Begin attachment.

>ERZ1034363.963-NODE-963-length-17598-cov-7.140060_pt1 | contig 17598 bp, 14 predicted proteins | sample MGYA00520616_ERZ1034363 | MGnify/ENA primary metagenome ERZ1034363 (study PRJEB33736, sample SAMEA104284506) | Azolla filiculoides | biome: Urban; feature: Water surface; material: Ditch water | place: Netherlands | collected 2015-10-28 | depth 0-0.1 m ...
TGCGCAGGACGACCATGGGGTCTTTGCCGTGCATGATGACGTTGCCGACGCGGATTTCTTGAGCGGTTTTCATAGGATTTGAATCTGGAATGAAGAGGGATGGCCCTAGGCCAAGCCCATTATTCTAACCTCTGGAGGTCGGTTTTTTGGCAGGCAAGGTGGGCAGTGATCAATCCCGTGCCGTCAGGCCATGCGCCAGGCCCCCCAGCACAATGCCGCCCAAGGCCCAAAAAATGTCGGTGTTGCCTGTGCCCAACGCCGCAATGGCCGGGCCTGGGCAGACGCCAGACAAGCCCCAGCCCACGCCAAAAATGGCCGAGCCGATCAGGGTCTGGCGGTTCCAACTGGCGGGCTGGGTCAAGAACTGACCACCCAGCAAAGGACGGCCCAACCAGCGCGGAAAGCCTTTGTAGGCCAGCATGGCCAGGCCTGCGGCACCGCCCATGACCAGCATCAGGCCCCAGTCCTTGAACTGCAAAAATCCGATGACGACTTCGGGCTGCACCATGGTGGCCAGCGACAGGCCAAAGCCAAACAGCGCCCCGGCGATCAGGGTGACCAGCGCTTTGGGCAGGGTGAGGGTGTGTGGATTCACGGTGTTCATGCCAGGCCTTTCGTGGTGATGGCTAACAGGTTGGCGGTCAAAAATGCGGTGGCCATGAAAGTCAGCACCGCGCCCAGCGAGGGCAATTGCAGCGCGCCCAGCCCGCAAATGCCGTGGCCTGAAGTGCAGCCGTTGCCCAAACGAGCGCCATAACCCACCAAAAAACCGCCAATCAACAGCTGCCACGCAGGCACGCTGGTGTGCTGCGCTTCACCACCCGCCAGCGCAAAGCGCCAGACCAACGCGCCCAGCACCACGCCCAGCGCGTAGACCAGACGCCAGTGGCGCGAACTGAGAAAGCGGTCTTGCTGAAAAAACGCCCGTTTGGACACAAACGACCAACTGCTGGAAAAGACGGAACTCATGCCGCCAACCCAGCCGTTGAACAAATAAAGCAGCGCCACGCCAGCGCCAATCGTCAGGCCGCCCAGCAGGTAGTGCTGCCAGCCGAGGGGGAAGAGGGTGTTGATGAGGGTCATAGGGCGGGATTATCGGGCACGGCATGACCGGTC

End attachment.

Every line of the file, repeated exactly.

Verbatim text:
>ERZ1034363.963-NODE-963-length-17598-cov-7.140060_pt1 | contig 17598 bp, 14 predicted proteins | sample MGYA00520616_ERZ1034363 | MGnify/ENA primary metagenome ERZ1034363 (study PRJEB33736, sample SAMEA104284506) | Azolla filiculoides | biome: Urban; feature: Water surface; material: Ditch water | place: Netherlands | collected 2015-10-28 | depth 0-0.1 m ...
TGCGCAGGACGACCATGGGGTCTTTGCCGTGCATGATGACGTTGCCGACGCGGATTTCTTGAGCGGTTTTCATAGGATTTGAATCTGGAATGAAGAGGGATGGCCCTAGGCCAAGCCCATTATTCTAACCTCTGGAGGTCGGTTTTTTGGCAGGCAAGGTGGGCAGTGATCAATCCCGTGCCGTCAGGCCATGCGCCAGGCCCCCCAGCACAATGCCGCCCAAGGCCCAAAAAATGTCGGTGTTGCCTGTGCCCAACGCCGCAATGGCCGGGCCTGGGCAGACGCCAGACAAGCCCCAGCCCACGCCAAAAATGGCCGAGCCGATCAGGGTCTGGCGGTTCCAACTGGCGGGCTGGGTCAAGAACTGACCACCCAGCAAAGGACGGCCCAACCAGCGCGGAAAGCCTTTGTAGGCCAGCATGGCCAGGCCTGCGGCACCGCCCATGACCAGCATCAGGCCCCAGTCCTTGAACTGCAAAAATCCGATGACGACTTCGGGCTGCACCATGGTGGCCAGCGACAGGCCAAAGCCAAACAGCGCCCCGGCGATCAGGGTGACCAGCGCTTTGGGCAGGGTGAGGGTGTGTGGATTCACGGTGTTCATGCCAGGCCTTTCGTGGTGATGGCTAACAGGTTGGCGGTCAAAAATGCGGTGGCCATGAAAGTCAGCACCGCGCCCAGCGAGGGCAATTGCAGCGCGCCCAGCCCGCAAATGCCGTGGCCTGAAGTGCAGCCGTTGCCCAAACGAGCGCCATAACCCACCAAAAAACCGCCAATCAACAGCTGCCACGCAGGCACGCTGGTGTGCTGCGCTTCACCACCCGCCAGCGCAAAGCGCCAGACCAACGCGCCCAGCACCACGCCCAGCGCGTAGACCAGACGCCAGTGGCGCGAACTGAGAAAGCGGTCTTGCTGAAAAAACGCCCGTTTGGACACAAACGACCAACTGCTGGAAAAGACGGAACTCATGCCGCCAACCCAGCCGTTGAACAAATAAAGCAGCGCCACGCCAGCGCCAATCGTCAGGCCGCCCAGCAGGTAGTGCTGCCAGCCGAGGGGGAAGAGGGTGTTGATGAGGGTCATAGGGCGGGATTATCGGGCACGGCATGACCGGTC